by B.B. Pelletier
Before we start, there’s been a lot of chatter about home defense weapons. I advised a .410 shotgun because a woman would be shooting it and she has no experience with guns. A .410 hits with the same velocity as a 12-gauge shotgun, though with far less shot. For defense that doesn’t matter, and the .410 has far less recoil, so I think it’s ideal. I plan to buy one of these for my house.
The Taurus Circuit Judge is a 5-shot .410 carbine that will be perfect for home defense. Faster than a pump, it’s a double-action revolver. Supposed to be out in 2010.
Here are a couple reminders. First is the Facebook event on Tuesday, April 8, at 8 p.m. Eastern. I’ll be on the Pyramyd Air Facebook page for an hour to answer questions you send in. To ask questions, you need a Facebook account and you must be a Friend of Pyramyd Air. Register early and don’t miss out.
Second, don’t forget the Arkansas Airgun Extravaganza, April 30 & May 1. This airgun show is open to the public on Friday, 10 a.m. to 6 p.m., and Saturday, 9 a.m. to 4 p.m. Six-foot tables are $50 each. Admission is $5. Kids 12 and under get in free with an adult. Dealer setup is on Friday, 8 a.m. to 10 a.m. Visit the show website here.
Okay, on to today’s report.
RWS 92 is a nice little breakbarrel. Based on the Cometa 220.
The RWS 92 was a strange bird. One of those airguns that’s difficult to categorize. While they were available, no one, including me, paid much attention to them, but as they were being blown out at the end of their run a few years ago, suddenly people sat up and took notice. And when they did, their remarks were more telling about themselves than about the gun.
One person who happened to get in on Larry’s Pawn & Gun blowout sale bought one for $100 and said it wasn’t a half-bad gun, despite the high price. Excuse me? High price? Where do you buy a quality breakbarrel these days for under a hundred dollars? Obviously this person was new to airguns and was also probably quite young, because $100 is a fantastic price for a gun of any quality.
And the RWS 92 does have quality. Made by the Spanish firm Cometa, the 92 is a small breakbarrel called the Cometa 220 that resembles a Feinwerkbau 124 in several important ways. It has a ball detent barrel latch, the forearm screws go in on an angle, the trigger feels about the same, and the safety slide looks and operates the same way. Even the stock resembles the FWB 124 sporter stock more than a little. Size-wise, the 92 is a 7/8-scale 124. Overall length is 41-1/4 inches with a 13-3/4-inch length of pull. Barrel length is 17-1/4 inches, and the rifle weighs 5-3/4 lbs. Cocking weight of my example is 24 lbs., just enough to know you are doing something, but not too much to spoil a long day’s shooting.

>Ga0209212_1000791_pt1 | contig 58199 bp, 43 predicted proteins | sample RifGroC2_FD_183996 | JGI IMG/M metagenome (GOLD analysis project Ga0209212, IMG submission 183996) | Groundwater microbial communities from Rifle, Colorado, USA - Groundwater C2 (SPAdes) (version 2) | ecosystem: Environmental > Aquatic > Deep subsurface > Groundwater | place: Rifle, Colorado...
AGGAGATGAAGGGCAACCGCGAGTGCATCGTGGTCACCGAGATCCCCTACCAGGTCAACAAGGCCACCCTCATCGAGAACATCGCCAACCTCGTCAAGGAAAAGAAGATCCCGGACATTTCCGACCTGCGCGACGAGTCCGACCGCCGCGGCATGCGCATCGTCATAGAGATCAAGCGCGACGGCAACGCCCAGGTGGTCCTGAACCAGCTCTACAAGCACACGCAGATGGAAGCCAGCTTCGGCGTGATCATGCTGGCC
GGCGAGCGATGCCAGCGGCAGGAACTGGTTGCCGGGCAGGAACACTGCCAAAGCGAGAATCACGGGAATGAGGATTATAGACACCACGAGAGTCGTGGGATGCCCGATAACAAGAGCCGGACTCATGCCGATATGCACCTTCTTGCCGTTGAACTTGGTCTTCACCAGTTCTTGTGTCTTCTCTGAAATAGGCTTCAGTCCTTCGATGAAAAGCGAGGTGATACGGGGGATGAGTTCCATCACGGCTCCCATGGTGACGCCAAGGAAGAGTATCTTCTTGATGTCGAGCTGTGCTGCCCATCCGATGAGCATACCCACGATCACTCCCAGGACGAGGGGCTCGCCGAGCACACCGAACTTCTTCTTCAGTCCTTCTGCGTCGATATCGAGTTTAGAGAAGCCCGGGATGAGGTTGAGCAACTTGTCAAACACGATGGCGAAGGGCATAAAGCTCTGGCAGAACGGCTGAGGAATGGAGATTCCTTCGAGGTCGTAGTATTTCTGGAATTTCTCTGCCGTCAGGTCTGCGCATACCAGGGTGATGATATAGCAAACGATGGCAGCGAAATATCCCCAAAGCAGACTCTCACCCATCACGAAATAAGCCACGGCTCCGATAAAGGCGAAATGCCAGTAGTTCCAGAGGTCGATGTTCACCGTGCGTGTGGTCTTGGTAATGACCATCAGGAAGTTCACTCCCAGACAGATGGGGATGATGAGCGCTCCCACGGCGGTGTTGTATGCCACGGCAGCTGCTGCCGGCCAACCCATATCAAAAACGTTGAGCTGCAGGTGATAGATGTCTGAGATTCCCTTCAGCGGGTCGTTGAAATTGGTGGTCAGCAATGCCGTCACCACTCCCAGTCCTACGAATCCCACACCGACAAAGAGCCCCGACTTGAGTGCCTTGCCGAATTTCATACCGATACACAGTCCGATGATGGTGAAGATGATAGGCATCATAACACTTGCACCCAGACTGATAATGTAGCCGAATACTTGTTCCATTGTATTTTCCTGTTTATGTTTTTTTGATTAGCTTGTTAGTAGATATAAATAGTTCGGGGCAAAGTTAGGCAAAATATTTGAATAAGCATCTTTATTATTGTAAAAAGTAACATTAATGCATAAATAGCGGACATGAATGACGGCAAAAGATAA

Power is supposed to be in the 700 f.p.s. range with 7.9-grain Premiers. We’ll find out what this one does for certain.
The sights are a bit on the strange side. They’re fiberoptic, but with a difference. Instead of a fiberoptic plastic tube in front, the entire front sight blade is cast of fiberoptic plastic. The fully adjustable rear sight has a large fiberoptic plastic element that peeks through the rear leaf in the conventional two dots. Vertical adjustment is by a wheel; but for horizontal movement, there’s a screw that’s loosened and the element slides in either direction.
Entire front sight blade is fiberoptic plastic. It catches the light.
Rear sight contains a huge fiberoptic element.
The beech stock is plain and finished with a medium brown stain. The shape is conventional with a Monte Carlo comb and a vestigial cheekpiece on the left side for right-handers. Except for that, this is a completely ambidextrous rifle.
This is a new rifle to me. I paid it no attention when it was selling and little afterward. But now that I see one in person, I’m persuaded that was a mistake. I like smaller, easy-to-cock and shoot air rifles. With the R7 serving as the poster boy, I guess the Bronco is my idea of a nice rifle. Now that I’m looking at the RWS 92, I see it belongs in the same category.
I see some moly peeking out at the baseblock, so I asked Vince if he tuned the gun. He doesn’t remember, but said if there’s moly visible he probably tore it down, deburred and cleaned the insides, lubed with moly and set the pivot bolt tension. That should give us an optimum factory tune. Next time, we’ll see what that does for us.